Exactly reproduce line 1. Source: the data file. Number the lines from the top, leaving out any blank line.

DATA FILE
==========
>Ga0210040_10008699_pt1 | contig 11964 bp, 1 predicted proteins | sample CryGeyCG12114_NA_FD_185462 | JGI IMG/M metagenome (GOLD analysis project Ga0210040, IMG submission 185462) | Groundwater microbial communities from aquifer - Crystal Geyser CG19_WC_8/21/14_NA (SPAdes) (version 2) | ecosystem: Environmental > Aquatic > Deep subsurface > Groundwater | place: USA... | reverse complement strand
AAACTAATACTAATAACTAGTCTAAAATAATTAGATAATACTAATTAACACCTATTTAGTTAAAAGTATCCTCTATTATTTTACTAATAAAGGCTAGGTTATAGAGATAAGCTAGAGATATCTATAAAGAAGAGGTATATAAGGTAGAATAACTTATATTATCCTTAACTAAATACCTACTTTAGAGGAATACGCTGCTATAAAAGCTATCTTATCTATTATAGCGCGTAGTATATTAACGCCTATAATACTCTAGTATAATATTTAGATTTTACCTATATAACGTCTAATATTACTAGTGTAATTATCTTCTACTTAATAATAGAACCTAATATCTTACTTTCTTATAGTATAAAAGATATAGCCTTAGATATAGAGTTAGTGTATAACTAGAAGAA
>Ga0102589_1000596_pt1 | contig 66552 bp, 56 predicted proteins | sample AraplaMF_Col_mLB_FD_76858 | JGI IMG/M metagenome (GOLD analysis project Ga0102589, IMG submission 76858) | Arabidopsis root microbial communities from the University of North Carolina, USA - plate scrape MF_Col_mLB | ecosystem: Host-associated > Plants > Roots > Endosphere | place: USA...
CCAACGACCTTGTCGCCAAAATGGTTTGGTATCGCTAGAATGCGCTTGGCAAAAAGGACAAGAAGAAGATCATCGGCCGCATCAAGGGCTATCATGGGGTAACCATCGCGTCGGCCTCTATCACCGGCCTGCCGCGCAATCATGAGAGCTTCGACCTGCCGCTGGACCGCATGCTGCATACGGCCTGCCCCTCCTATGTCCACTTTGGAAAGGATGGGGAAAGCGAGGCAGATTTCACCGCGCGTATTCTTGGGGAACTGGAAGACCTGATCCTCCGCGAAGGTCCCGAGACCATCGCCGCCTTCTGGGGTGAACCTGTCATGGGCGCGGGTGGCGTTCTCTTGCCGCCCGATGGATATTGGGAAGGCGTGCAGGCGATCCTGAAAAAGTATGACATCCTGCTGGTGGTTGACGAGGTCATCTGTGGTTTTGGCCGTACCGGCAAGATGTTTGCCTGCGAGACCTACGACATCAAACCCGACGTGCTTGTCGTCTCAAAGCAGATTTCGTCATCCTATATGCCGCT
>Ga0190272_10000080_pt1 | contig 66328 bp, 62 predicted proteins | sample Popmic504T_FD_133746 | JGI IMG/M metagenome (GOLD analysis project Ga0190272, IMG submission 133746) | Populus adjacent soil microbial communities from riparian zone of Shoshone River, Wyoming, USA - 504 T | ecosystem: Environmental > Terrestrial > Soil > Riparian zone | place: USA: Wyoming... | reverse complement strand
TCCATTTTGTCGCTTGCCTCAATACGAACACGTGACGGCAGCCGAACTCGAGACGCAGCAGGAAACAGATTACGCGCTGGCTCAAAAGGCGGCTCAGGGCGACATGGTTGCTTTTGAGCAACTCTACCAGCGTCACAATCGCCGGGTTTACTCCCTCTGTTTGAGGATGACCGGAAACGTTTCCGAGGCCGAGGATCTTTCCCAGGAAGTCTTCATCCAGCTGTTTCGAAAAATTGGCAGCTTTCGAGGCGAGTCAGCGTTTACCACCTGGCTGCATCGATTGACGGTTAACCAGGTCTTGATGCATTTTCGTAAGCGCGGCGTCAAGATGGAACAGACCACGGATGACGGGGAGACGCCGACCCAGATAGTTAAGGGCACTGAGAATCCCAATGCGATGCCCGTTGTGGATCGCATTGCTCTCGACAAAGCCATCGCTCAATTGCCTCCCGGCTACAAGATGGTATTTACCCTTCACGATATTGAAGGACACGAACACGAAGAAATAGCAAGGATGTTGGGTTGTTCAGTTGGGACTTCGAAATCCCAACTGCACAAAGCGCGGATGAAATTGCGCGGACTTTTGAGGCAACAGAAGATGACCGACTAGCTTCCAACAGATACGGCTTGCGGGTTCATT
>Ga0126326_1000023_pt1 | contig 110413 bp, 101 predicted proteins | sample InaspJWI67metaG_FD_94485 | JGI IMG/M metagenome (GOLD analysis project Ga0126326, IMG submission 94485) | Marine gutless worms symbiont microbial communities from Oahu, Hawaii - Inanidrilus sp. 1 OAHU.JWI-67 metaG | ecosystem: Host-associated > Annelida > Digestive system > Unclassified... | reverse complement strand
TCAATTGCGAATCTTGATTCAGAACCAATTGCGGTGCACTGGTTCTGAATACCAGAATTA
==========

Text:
>Ga0210040_10008699_pt1 | contig 11964 bp, 1 predicted proteins | sample CryGeyCG12114_NA_FD_185462 | JGI IMG/M metagenome (GOLD analysis project Ga0210040, IMG submission 185462) | Groundwater microbial communities from aquifer - Crystal Geyser CG19_WC_8/21/14_NA (SPAdes) (version 2) | ecosystem: Environmental > Aquatic > Deep subsurface > Groundwater | place: USA... | reverse complement strand